Treating heart attack patients with the lipid-lowering drug ezetimibe as well as a statin lowered their risk of another cardiovascular event, research published in NEJM shows.
The study – providing the first long-term outcomes data on ezetimibe – found the combination was associated with a two percentage point reduction in the rate of a composite outcome that included cardiovascular death, MI and stroke, when compared with treatment with a statin alone.
Over 18,000 patients were involved, all of whom had recently had an acute coronary syndrome and had ‘normal’ LDL cholesterol levels – above 50 mg/dL (1.3 mmol/L), but no higher than 100 mg/dL (2.6 mmol/L) if they were already on lipid-lowering therapy or 125 mg/dL (3.2 mmol/L) if not. The participants were randomly assigned to a combination of simvastatin (40mg) and ezetimibe (20mg) daily, or simvastatin (40mg) and placebo.
Over the six-year study period, the patients who took ezetimibe achieved lower cholesterol levels, with a median LDL cholesterol of 53.7 mg/dL (1.4 mmol/L) compared with 69.5 mg/dL (1.8 mmol/L) in the statin-only group.
The rate of the primary endpoint (cardiovascular death, nonfatal MI, unstable angina requiring rehospitalisation, coronary revascularisation or nonfatal stroke) at seven years of follow-up was 32.7% in the ezetimibe group compared with 34.7% in the simvastatin only group – equating to a significant 6% relative reduction in risk.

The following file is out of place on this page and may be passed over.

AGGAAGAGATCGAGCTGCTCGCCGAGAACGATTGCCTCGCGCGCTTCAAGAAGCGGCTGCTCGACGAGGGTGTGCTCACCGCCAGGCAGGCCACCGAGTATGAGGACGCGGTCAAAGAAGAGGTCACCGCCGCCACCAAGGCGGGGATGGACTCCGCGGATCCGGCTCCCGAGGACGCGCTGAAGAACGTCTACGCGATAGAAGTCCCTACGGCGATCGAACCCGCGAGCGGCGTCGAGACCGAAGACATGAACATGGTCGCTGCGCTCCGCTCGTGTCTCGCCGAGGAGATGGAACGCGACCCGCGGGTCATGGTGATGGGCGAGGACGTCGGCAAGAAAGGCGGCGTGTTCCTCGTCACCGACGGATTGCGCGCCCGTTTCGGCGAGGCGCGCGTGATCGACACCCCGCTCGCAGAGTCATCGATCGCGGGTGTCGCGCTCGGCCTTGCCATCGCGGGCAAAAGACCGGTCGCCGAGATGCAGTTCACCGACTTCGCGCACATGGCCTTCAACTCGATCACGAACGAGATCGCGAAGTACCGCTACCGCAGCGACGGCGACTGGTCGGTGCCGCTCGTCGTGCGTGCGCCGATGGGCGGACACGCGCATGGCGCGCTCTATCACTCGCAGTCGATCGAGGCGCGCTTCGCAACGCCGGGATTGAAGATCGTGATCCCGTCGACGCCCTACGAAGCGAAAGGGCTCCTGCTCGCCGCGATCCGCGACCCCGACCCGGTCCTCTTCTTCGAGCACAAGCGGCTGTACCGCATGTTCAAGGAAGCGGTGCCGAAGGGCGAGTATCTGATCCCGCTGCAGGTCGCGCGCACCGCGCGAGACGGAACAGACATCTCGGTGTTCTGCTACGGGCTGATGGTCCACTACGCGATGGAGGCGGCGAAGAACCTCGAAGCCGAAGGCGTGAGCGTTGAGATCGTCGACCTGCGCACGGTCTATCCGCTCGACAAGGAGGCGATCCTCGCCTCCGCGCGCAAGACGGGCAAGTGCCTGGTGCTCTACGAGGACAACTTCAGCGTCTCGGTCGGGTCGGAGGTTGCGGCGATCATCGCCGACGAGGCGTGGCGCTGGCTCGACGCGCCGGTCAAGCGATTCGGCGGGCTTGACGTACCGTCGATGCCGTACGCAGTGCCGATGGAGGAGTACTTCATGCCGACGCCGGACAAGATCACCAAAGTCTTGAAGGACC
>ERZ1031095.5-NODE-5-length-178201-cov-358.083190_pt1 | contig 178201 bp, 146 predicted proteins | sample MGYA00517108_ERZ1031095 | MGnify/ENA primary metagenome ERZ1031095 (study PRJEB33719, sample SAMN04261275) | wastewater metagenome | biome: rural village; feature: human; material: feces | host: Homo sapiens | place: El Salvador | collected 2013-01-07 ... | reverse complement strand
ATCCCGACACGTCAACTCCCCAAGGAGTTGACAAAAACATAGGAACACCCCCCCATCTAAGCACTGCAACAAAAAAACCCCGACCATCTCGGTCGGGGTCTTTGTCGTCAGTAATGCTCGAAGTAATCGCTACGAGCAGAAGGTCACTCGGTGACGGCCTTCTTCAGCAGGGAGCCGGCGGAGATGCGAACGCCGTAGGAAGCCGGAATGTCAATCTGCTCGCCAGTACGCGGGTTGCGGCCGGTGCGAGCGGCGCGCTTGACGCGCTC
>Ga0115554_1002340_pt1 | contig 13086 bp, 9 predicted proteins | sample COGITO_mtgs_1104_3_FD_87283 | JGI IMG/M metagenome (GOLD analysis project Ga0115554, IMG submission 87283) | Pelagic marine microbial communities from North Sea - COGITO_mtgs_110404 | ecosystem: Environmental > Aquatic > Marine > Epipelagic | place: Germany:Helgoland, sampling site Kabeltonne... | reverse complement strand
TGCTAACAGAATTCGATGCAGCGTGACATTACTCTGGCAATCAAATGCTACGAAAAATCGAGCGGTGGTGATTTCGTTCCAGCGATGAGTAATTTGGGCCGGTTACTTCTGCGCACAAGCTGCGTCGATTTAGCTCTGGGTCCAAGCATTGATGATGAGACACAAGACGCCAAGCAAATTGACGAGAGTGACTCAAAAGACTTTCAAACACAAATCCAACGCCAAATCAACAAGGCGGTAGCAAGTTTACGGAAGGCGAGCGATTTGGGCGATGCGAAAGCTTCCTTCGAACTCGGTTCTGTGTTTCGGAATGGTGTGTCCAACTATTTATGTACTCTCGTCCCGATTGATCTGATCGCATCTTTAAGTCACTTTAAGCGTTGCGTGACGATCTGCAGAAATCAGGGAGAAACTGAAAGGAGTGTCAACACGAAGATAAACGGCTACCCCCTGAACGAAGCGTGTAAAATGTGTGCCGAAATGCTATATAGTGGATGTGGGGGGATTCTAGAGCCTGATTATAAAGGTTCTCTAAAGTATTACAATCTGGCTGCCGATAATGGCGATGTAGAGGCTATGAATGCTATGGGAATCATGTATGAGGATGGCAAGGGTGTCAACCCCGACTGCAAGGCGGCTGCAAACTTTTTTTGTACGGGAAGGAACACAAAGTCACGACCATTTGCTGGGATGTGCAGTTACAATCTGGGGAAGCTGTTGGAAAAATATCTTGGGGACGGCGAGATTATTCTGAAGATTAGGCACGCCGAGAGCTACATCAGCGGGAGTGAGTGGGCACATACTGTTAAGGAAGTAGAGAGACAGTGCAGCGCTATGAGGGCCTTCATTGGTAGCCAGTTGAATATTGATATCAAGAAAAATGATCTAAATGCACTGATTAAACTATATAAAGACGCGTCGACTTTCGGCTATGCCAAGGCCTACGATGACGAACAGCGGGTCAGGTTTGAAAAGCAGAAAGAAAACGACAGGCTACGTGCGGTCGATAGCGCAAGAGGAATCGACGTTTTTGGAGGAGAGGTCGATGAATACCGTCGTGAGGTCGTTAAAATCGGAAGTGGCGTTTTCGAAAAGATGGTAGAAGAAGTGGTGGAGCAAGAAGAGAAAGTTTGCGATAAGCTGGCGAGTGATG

The researchers concluded: ‘The addition of ezetimibe to statin therapy in stable patients who had had an acute coronary syndrome and who had LDL cholesterol levels within guideline recommendations further lowered the risk of cardiovascular events.
‘The event reduction was consistent with the predicted effects seen with statins, even in the range of low LDL cholesterol levels in this trial, and no offsetting adverse events or toxic effects were observed.’
The research provides long-awaited evidence to support NICE recommendations on ezetimibe – its use was first recommended in 2007 lipid modification guidelines, a decision that was questioned at the time and came under further scrutiny when an interim study found that the addition of the drug did not reduce progression of atherosclerosis any further than with statin monotherapy.